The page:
President Prasad did not face a serious challenge for his second term, nor did President Dr Sarvepalli Radhakrishnan, when he was elected in 1962. But the elections of 1967 were a different matter. In the general elections held earlier that year, the Congress had lost power in multiple states and had reduced majority at the Centre. The Opposition convinced Chief Justice of India (CJI) Kota Subbarao to resign and challenge the government’s candidate, Zakir Hussain. In his last acts as CJI, Subbarao authored the judgment where the Supreme Court ruled that Parliament could not curtail fundamental rights. He secured 43% of the votes in the first stiffly contested presidential election.
Two years later, President Zakir Hussain’s untimely death necessitated an election in 1969. PM Indira Gandhi faced resistance from within about the choice of the presidential candidate. Her opponents wanted Lok Sabha Speaker Neelam Sanjiva Reddy. She saw it as a bid to remove her as PM. Things took a strange turn when Vice-President V V Giri resigned and stood for the election as an Independent. The ruling party’s candidate was Speaker Reddy, and some of the Opposition parties supported Shri C D Deshmukh, who had been RBI Governor and Finance Minister. There was massive cross-voting by Congress legislators for Giri. It led to the defeat of the party’s official candidate.
The election of the 6th President in 1974 was a tame affair. By then, PM Gandhi had a firm grip on her party, and its candidate Fakhruddin Ali Ahmed easily defeated the Opposition’s Tridib Chaudhuri, a freedom fighter and veteran parliamentarian. During his fifth term in the Lok Sabha, Chaudhuri contested the presidential poll and continued to serve two more terms in the Lok Sabha and Rajya Sabha after his loss.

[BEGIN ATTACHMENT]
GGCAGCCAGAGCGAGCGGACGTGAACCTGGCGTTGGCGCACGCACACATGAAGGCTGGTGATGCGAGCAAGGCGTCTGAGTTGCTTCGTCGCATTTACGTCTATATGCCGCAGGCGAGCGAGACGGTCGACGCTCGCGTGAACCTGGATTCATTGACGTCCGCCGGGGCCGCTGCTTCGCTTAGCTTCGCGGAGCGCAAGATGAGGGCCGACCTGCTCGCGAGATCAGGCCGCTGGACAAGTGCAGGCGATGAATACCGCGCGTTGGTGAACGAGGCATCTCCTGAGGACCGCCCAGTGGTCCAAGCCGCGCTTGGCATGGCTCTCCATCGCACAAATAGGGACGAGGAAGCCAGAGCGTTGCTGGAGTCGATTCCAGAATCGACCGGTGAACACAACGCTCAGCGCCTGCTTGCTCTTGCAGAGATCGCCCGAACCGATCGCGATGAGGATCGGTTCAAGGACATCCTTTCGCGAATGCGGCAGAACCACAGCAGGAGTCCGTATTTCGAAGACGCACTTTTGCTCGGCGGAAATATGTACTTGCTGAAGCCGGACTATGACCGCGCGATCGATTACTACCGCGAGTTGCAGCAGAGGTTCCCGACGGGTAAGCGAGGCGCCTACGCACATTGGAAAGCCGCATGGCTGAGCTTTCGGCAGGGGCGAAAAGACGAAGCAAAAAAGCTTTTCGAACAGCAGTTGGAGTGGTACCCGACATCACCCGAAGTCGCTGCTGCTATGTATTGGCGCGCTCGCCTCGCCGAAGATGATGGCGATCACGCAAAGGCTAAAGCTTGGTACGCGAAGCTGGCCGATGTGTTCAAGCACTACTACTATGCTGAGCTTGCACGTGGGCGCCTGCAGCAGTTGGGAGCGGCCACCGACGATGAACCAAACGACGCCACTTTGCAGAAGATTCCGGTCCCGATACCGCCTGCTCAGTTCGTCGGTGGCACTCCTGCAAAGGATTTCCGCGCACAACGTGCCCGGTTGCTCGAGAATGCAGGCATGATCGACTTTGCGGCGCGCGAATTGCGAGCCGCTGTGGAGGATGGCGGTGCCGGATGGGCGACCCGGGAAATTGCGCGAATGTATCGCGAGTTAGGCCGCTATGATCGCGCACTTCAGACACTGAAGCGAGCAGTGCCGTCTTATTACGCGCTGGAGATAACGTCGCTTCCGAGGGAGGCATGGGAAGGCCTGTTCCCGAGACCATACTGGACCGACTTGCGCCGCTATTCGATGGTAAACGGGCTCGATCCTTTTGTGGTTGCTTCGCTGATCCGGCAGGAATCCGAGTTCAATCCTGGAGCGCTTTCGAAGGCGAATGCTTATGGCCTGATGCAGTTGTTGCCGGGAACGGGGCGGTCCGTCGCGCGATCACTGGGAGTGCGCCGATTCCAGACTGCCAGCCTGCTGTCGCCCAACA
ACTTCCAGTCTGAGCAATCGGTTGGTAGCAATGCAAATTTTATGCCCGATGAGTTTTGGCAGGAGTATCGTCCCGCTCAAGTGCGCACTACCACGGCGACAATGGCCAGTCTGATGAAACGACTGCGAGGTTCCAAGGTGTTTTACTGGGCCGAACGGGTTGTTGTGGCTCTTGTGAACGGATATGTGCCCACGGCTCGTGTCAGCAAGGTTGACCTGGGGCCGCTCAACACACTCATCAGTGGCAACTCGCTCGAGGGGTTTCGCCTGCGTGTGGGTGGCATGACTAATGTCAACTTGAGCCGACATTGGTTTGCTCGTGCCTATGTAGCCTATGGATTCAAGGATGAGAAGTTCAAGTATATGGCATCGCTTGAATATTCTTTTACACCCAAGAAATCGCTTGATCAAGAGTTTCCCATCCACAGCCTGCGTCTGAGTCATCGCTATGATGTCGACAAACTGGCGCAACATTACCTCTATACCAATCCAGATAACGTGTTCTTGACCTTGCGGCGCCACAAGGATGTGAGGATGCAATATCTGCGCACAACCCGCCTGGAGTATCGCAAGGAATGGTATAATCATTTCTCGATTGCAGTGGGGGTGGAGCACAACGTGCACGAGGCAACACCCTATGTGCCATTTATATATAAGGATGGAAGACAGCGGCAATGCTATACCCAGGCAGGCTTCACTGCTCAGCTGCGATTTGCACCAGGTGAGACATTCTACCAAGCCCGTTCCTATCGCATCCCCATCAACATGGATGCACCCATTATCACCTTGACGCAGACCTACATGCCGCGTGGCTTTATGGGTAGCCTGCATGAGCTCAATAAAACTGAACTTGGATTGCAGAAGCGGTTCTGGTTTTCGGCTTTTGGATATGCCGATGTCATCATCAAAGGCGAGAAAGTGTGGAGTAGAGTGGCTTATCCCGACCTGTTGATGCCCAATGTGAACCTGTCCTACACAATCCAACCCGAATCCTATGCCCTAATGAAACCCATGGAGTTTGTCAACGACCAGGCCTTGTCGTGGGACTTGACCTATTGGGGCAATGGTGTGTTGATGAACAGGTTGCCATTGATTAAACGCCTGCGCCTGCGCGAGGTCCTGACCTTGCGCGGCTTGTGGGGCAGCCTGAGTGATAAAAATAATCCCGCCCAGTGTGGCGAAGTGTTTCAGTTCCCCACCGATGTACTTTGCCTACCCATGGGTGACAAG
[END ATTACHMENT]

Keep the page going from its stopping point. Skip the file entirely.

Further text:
President Ahmed’s death in office resulted in another early poll, in which Sanjiva Reddy won unopposed.
In the 1982 elections, another former Supreme Court judge, H R Khanna, was the Opposition candidate against the Congress’s Giani Zail Singh. Justice Khanna was the judge who had stood up for the inviolability of the basic structure of the Constitution and the protection of fundamental rights during the Emergency. The government later superseded him for the position of CJI.
A third apex court judge, V R Krishna Iyer, contested the presidential election, in 1987. Justice Iyer and Mithilesh Sinha stood against the Congress’s R Venkataraman. Iyer had won an MLA election in Kerala and been a minister in the state. His interpretation of the right to life as a judge influenced the court in later years.
In this election, both Iyer and Sinha urged the government to give them time on television and radio to air their views, which was rejected. The election is remembered less for Venkataraman’s victory and more for Sinha hogging the media attention and getting seven votes.
Child once given for adoption cannot be taken back
The Times of India, December 5, 2016
Jolt to mom as HC says child will stay with adoptive parents